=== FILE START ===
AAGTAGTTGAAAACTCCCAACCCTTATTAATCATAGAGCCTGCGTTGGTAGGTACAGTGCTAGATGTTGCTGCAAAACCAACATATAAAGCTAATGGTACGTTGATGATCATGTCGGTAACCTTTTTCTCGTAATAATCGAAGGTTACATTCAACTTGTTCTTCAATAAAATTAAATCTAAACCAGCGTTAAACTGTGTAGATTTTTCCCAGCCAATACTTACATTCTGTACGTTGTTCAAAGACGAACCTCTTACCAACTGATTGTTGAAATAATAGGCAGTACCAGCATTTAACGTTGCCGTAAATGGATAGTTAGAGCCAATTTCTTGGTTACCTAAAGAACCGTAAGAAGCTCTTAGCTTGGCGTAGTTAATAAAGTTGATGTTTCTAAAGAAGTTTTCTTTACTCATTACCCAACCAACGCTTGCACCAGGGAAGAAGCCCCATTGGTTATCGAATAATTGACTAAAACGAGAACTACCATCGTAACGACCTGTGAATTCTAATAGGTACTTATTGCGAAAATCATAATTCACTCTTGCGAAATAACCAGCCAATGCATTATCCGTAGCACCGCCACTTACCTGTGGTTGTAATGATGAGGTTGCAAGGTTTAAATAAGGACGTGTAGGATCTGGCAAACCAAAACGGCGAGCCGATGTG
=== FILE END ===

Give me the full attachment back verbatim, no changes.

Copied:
AAGTAGTTGAAAACTCCCAACCCTTATTAATCATAGAGCCTGCGTTGGTAGGTACAGTGCTAGATGTTGCTGCAAAACCAACATATAAAGCTAATGGTACGTTGATGATCATGTCGGTAACCTTTTTCTCGTAATAATCGAAGGTTACATTCAACTTGTTCTTCAATAAAATTAAATCTAAACCAGCGTTAAACTGTGTAGATTTTTCCCAGCCAATACTTACATTCTGTACGTTGTTCAAAGACGAACCTCTTACCAACTGATTGTTGAAATAATAGGCAGTACCAGCATTTAACGTTGCCGTAAATGGATAGTTAGAGCCAATTTCTTGGTTACCTAAAGAACCGTAAGAAGCTCTTAGCTTGGCGTAGTTAATAAAGTTGATGTTTCTAAAGAAGTTTTCTTTACTCATTACCCAACCAACGCTTGCACCAGGGAAGAAGCCCCATTGGTTATCGAATAATTGACTAAAACGAGAACTACCATCGTAACGACCTGTGAATTCTAATAGGTACTTATTGCGAAAATCATAATTCACTCTTGCGAAATAACCAGCCAATGCATTATCCGTAGCACCGCCACTTACCTGTGGTTGTAATGATGAGGTTGCAAGGTTTAAATAAGGACGTGTAGGATCTGGCAAACCAAAACGGCGAGCCGATGTG